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Shanghai Parade

The Shanghai Parade, held each New Year’s Day on Washington Street in Lewisburg, is a community celebration of uncertain origins. Originally a costume parade emphasizing the frightful, in modern times Shanghai has incorporated floats, music, horseback riders, antique cars, farm equipment, and other elements of conventional parades. Participation and attendance vary with the weather, with some years seeing several dozen entries and hundreds of spectators.

Once featuring revelers in scary disguise who went about with both candy and switches, Shanghai resembles other midwinter rituals, including mummers plays and parades, Mardi Gras, and the West Virginia traditions of belsnickling and Fasnacht. Apparently limited to Lewisburg at present, the Shanghai custom was once practiced in other places in the region, including Pendleton County. A Pocahontas County fiddle tune named ‘‘Shanghai’’ may be associated with the tradition. Some older residents of this part of the state recall that ‘‘shanghying’’ once went on for days, usually in the week before and the week after Christmas.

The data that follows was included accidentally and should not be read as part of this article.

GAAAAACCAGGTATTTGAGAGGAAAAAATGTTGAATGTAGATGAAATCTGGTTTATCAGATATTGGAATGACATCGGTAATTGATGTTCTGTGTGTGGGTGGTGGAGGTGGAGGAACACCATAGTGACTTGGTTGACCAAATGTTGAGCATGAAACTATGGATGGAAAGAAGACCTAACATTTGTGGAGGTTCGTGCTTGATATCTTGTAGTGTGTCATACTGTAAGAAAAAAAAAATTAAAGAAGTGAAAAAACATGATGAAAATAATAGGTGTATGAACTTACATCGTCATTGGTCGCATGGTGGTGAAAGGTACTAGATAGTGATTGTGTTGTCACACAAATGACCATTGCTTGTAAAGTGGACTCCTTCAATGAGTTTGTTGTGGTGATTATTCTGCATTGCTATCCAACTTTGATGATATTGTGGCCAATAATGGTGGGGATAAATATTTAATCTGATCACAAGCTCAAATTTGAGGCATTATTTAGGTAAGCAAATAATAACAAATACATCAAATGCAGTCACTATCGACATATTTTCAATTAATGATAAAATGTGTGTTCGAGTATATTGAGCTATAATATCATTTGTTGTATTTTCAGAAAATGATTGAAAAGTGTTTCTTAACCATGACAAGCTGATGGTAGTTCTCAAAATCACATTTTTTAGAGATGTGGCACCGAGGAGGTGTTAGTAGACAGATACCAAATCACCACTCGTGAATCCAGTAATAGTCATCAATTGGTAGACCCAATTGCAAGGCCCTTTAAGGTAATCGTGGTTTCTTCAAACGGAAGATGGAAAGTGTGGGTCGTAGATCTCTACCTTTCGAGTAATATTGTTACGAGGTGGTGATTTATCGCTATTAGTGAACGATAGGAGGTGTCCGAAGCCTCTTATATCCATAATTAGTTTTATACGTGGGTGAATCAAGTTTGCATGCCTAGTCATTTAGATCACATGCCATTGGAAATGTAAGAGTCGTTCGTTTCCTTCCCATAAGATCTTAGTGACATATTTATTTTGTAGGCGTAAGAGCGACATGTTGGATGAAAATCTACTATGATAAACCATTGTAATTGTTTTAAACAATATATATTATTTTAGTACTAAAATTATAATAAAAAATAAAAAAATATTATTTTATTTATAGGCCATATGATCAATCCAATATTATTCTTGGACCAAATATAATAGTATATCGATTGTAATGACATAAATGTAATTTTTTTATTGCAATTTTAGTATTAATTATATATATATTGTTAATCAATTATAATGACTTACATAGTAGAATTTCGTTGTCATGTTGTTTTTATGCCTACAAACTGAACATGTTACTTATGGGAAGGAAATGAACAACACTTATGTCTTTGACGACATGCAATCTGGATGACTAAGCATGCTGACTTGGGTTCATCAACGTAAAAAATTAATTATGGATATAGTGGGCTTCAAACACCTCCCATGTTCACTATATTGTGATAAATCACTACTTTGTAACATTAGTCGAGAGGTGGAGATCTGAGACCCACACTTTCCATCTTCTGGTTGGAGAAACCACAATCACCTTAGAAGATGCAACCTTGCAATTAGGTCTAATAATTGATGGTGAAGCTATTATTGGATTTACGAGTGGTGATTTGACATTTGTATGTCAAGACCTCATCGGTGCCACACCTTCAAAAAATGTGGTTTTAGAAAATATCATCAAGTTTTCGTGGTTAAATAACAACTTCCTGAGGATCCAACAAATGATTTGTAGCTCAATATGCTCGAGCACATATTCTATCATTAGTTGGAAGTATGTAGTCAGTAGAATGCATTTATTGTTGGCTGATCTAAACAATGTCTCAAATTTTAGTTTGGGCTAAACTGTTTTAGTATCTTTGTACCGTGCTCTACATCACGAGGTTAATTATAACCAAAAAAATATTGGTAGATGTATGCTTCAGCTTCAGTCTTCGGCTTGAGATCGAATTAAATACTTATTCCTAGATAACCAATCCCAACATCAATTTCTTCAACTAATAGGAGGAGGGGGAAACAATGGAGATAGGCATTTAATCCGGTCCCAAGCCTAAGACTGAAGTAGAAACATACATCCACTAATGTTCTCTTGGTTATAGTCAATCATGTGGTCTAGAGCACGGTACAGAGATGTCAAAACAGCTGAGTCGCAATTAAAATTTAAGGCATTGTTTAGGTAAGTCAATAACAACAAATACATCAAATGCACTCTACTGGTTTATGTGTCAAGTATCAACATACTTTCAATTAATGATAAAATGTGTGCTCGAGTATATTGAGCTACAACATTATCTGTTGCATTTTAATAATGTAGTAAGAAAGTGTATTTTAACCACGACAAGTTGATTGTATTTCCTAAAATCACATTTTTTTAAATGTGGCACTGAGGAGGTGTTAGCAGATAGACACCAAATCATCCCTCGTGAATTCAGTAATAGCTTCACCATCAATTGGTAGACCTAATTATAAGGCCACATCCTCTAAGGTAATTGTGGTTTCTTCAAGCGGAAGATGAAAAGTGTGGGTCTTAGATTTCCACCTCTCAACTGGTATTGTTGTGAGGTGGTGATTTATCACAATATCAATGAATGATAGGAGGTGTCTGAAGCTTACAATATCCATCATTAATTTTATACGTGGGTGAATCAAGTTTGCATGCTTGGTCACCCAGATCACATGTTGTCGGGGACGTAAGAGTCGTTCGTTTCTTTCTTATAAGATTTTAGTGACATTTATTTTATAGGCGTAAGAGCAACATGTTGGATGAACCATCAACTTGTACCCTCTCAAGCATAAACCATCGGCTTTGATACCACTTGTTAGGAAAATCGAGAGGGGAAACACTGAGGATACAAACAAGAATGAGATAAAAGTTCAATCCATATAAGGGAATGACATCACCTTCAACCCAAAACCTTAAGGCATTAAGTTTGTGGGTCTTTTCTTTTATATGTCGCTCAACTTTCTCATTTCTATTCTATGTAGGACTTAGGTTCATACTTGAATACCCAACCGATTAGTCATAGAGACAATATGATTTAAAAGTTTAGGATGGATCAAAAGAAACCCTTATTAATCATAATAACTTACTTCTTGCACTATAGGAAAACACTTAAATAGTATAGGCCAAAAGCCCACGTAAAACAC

Scholar H. B. Graybill, who researched the Lewisburg Shanghai Parade in the 1930s, believed that it began in the late 19th century, though others think the popular celebration goes back further. While organized by committee nowadays, Shanghai was largely by consensus and informal invitation in times past. A 1930s Greenbrier County newspaper offered the following call to revelry: ‘‘Let millionaire and pauper meet And go marching down the street. The lid is off, fun is rife Let’s have the best time of your life.’’